It’s freezing cold outside today, so it seemed like the perfect opportunity to hole up at home and make something yummy.  Today’s plan is preserved (or salt cured) lemons.  I made these last year and have fallen completely in love with them.  They are delicious in any sort of vegetable dish (we use them most every time we make chicken or vegetable soup) and are called for in lots of Moroccan recipes.  They’ve become a must-have staple in my kitchen.

There is a bit of a seasonal aspect to them.  They’re best made with Meyer lemons, and those are easiest to find (at least where I live) in January and February.  So this seems the perfect time to make them.  If you want to make them too, you’ll need the following things.

Meyer lemons: I’ve got about 20 here.  That’s not quite a year’s supply for us, but it was all the store had.  I’ll likely do more if the store has more next time I’m there.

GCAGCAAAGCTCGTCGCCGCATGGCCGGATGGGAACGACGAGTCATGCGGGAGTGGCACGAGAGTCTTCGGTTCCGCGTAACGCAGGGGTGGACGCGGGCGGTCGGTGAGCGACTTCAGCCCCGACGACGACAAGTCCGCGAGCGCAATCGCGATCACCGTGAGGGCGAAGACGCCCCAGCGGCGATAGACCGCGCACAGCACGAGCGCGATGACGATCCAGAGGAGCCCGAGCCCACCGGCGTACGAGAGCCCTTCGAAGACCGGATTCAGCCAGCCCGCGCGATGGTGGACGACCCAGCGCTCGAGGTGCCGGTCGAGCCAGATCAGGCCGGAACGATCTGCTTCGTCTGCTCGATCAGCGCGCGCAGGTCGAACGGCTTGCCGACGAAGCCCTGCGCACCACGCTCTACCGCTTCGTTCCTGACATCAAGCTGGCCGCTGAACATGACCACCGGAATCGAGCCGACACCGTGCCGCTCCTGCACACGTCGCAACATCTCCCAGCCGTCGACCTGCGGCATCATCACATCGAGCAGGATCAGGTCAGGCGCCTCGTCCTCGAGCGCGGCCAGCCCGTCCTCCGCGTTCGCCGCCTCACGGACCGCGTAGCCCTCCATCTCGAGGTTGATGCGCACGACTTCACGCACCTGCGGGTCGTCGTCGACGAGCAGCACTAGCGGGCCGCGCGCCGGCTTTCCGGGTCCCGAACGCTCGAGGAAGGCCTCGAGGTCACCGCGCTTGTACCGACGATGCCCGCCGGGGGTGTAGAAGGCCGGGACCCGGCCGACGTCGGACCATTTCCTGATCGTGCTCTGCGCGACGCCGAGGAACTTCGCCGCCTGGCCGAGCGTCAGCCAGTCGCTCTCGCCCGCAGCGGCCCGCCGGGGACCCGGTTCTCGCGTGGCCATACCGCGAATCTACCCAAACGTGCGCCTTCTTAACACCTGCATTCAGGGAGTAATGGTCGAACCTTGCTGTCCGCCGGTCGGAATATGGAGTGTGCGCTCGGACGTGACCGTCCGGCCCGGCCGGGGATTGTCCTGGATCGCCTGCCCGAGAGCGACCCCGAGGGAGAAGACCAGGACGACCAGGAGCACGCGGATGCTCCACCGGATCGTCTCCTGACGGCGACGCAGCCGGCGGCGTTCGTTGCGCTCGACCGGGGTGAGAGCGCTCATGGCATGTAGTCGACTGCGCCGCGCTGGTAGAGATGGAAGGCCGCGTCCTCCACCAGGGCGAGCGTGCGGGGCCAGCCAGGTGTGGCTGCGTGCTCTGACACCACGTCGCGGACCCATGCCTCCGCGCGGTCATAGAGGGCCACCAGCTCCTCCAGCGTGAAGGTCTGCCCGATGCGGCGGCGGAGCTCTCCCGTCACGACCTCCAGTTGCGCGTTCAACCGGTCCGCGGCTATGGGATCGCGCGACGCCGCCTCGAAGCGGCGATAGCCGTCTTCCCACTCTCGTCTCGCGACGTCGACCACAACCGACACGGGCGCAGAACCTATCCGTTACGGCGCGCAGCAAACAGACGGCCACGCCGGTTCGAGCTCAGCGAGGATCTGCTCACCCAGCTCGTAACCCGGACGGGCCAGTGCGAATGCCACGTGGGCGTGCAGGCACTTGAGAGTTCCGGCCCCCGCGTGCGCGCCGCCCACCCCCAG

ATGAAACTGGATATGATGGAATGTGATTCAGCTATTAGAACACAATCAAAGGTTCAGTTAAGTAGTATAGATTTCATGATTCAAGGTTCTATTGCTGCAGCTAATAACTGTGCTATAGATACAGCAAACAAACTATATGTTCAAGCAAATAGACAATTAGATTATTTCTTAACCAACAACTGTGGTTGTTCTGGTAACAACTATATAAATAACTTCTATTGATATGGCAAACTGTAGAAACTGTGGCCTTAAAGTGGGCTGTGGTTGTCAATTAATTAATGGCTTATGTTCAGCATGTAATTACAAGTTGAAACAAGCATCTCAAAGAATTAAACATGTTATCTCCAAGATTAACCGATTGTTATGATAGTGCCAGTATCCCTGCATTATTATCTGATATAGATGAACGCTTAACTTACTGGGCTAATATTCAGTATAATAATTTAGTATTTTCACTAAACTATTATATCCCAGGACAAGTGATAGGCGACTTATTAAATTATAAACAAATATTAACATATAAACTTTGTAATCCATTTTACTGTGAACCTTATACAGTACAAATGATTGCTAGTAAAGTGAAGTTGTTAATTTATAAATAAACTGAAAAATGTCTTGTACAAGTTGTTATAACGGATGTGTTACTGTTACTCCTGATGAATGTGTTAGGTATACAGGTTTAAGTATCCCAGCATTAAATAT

Backup lemons: You need these for extra juice.  You can do this with just regular lemons if you can’t find the Meyer ones, but in my case, these will just be the supporting actors.  Be prepared for the cashier to ask what the heck you’re doing with all these lemons.

Salt: You want sea salt, and coarse-grained sea salt if you can find it.  Cheap is fine (Trader Joes, $1.49 for the canister, and you won’t actually need two), this is not the place to break out your fancy-pants pink salt from some exotic locale.

Mason Jars: I use the wide mouth (that bit is important) pint jars from Ball.  You should use whatever you’ve got on hand.  This is not a fancy full on canning/jam-making process.  It’s shoving stuff in jars.  It’s very low stress, a washed out jam jar would work if you want to do a test run without buying anything.

I’ll be back next time with the step-by-step bits so you can make them too.  Just so long as you promise to invite me over for dinner.